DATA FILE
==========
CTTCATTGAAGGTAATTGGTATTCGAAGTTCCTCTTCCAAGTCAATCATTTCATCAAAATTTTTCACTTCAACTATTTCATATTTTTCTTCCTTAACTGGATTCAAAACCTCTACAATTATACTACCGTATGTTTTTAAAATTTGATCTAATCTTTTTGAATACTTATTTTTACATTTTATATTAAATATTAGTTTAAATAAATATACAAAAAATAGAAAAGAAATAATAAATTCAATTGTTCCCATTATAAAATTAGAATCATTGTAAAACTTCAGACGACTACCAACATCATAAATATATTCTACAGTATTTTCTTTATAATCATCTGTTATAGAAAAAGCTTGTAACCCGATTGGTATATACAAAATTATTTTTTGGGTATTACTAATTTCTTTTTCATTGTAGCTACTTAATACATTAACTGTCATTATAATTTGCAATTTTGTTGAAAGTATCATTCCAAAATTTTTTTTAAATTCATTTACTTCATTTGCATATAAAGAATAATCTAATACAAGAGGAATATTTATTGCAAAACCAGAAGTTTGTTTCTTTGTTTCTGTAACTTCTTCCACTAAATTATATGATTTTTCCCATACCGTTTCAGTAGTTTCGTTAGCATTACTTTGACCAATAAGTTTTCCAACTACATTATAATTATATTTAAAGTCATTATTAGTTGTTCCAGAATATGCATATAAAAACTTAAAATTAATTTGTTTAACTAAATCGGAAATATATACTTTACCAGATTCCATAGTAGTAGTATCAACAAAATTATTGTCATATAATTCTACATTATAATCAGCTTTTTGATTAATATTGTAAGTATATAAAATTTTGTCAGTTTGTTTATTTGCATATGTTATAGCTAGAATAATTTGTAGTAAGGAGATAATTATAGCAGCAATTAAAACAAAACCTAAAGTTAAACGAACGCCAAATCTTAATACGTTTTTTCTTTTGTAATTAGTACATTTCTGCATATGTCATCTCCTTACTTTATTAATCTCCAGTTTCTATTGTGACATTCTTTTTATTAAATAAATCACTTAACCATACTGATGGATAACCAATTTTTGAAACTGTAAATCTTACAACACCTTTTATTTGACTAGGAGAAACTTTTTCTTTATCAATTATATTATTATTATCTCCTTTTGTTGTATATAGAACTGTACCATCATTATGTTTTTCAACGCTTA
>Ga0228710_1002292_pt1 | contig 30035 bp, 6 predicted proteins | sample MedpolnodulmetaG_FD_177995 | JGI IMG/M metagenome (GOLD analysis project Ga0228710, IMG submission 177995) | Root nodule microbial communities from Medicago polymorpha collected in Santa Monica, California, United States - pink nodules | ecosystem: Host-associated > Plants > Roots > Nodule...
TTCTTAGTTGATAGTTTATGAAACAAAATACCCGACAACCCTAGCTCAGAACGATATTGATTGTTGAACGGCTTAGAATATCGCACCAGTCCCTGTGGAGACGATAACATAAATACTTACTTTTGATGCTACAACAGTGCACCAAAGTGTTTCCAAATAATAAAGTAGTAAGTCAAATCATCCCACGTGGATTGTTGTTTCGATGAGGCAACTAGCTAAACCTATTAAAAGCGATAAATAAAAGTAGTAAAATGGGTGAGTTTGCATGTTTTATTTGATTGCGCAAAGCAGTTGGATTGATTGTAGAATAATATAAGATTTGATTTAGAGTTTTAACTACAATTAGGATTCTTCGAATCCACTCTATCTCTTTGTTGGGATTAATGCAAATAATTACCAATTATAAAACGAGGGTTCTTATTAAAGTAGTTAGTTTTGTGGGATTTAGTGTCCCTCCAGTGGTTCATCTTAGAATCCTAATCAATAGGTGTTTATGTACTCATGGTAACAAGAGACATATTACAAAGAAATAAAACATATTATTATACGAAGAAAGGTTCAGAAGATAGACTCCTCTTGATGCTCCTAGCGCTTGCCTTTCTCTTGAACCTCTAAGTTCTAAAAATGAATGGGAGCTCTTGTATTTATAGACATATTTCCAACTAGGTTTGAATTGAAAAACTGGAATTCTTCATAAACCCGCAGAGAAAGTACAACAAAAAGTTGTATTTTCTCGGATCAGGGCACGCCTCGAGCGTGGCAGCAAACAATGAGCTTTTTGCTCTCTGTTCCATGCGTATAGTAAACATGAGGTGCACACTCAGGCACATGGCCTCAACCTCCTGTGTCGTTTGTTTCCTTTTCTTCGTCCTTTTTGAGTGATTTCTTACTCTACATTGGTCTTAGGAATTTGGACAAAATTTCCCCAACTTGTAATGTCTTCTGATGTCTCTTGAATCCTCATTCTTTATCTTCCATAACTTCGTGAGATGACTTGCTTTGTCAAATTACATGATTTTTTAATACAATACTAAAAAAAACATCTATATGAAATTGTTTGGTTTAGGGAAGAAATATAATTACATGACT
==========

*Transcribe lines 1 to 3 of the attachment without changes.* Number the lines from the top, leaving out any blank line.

CTTCATTGAAGGTAATTGGTATTCGAAGTTCCTCTTCCAAGTCAATCATTTCATCAAAATTTTTCACTTCAACTATTTCATATTTTTCTTCCTTAACTGGATTCAAAACCTCTACAATTATACTACCGTATGTTTTTAAAATTTGATCTAATCTTTTTGAATACTTATTTTTACATTTTATATTAAATATTAGTTTAAATAAATATACAAAAAATAGAAAAGAAATAATAAATTCAATTGTTCCCATTATAAAATTAGAATCATTGTAAAACTTCAGACGACTACCAACATCATAAATATATTCTACAGTATTTTCTTTATAATCATCTGTTATAGAAAAAGCTTGTAACCCGATTGGTATATACAAAATTATTTTTTGGGTATTACTAATTTCTTTTTCATTGTAGCTACTTAATACATTAACTGTCATTATAATTTGCAATTTTGTTGAAAGTATCATTCCAAAATTTTTTTTAAATTCATTTACTTCATTTGCATATAAAGAATAATCTAATACAAGAGGAATATTTATTGCAAAACCAGAAGTTTGTTTCTTTGTTTCTGTAACTTCTTCCACTAAATTATATGATTTTTCCCATACCGTTTCAGTAGTTTCGTTAGCATTACTTTGACCAATAAGTTTTCCAACTACATTATAATTATATTTAAAGTCATTATTAGTTGTTCCAGAATATGCATATAAAAACTTAAAATTAATTTGTTTAACTAAATCGGAAATATATACTTTACCAGATTCCATAGTAGTAGTATCAACAAAATTATTGTCATATAATTCTACATTATAATCAGCTTTTTGATTAATATTGTAAGTATATAAAATTTTGTCAGTTTGTTTATTTGCATATGTTATAGCTAGAATAATTTGTAGTAAGGAGATAATTATAGCAGCAATTAAAACAAAACCTAAAGTTAAACGAACGCCAAATCTTAATACGTTTTTTCTTTTGTAATTAGTACATTTCTGCATATGTCATCTCCTTACTTTATTAATCTCCAGTTTCTATTGTGACATTCTTTTTATTAAATAAATCACTTAACCATACTGATGGATAACCAATTTTTGAAACTGTAAATCTTACAACACCTTTTATTTGACTAGGAGAAACTTTTTCTTTATCAATTATATTATTATTATCTCCTTTTGTTGTATATAGAACTGTACCATCATTATGTTTTTCAACGCTTA
>Ga0228710_1002292_pt1 | contig 30035 bp, 6 predicted proteins | sample MedpolnodulmetaG_FD_177995 | JGI IMG/M metagenome (GOLD analysis project Ga0228710, IMG submission 177995) | Root nodule microbial communities from Medicago polymorpha collected in Santa Monica, California, United States - pink nodules | ecosystem: Host-associated > Plants > Roots > Nodule...
TTCTTAGTTGATAGTTTATGAAACAAAATACCCGACAACCCTAGCTCAGAACGATATTGATTGTTGAACGGCTTAGAATATCGCACCAGTCCCTGTGGAGACGATAACATAAATACTTACTTTTGATGCTACAACAGTGCACCAAAGTGTTTCCAAATAATAAAGTAGTAAGTCAAATCATCCCACGTGGATTGTTGTTTCGATGAGGCAACTAGCTAAACCTATTAAAAGCGATAAATAAAAGTAGTAAAATGGGTGAGTTTGCATGTTTTATTTGATTGCGCAAAGCAGTTGGATTGATTGTAGAATAATATAAGATTTGATTTAGAGTTTTAACTACAATTAGGATTCTTCGAATCCACTCTATCTCTTTGTTGGGATTAATGCAAATAATTACCAATTATAAAACGAGGGTTCTTATTAAAGTAGTTAGTTTTGTGGGATTTAGTGTCCCTCCAGTGGTTCATCTTAGAATCCTAATCAATAGGTGTTTATGTACTCATGGTAACAAGAGACATATTACAAAGAAATAAAACATATTATTATACGAAGAAAGGTTCAGAAGATAGACTCCTCTTGATGCTCCTAGCGCTTGCCTTTCTCTTGAACCTCTAAGTTCTAAAAATGAATGGGAGCTCTTGTATTTATAGACATATTTCCAACTAGGTTTGAATTGAAAAACTGGAATTCTTCATAAACCCGCAGAGAAAGTACAACAAAAAGTTGTATTTTCTCGGATCAGGGCACGCCTCGAGCGTGGCAGCAAACAATGAGCTTTTTGCTCTCTGTTCCATGCGTATAGTAAACATGAGGTGCACACTCAGGCACATGGCCTCAACCTCCTGTGTCGTTTGTTTCCTTTTCTTCGTCCTTTTTGAGTGATTTCTTACTCTACATTGGTCTTAGGAATTTGGACAAAATTTCCCCAACTTGTAATGTCTTCTGATGTCTCTTGAATCCTCATTCTTTATCTTCCATAACTTCGTGAGATGACTTGCTTTGTCAAATTACATGATTTTTTAATACAATACTAAAAAAAACATCTATATGAAATTGTTTGGTTTAGGGAAGAAATATAATTACATGACT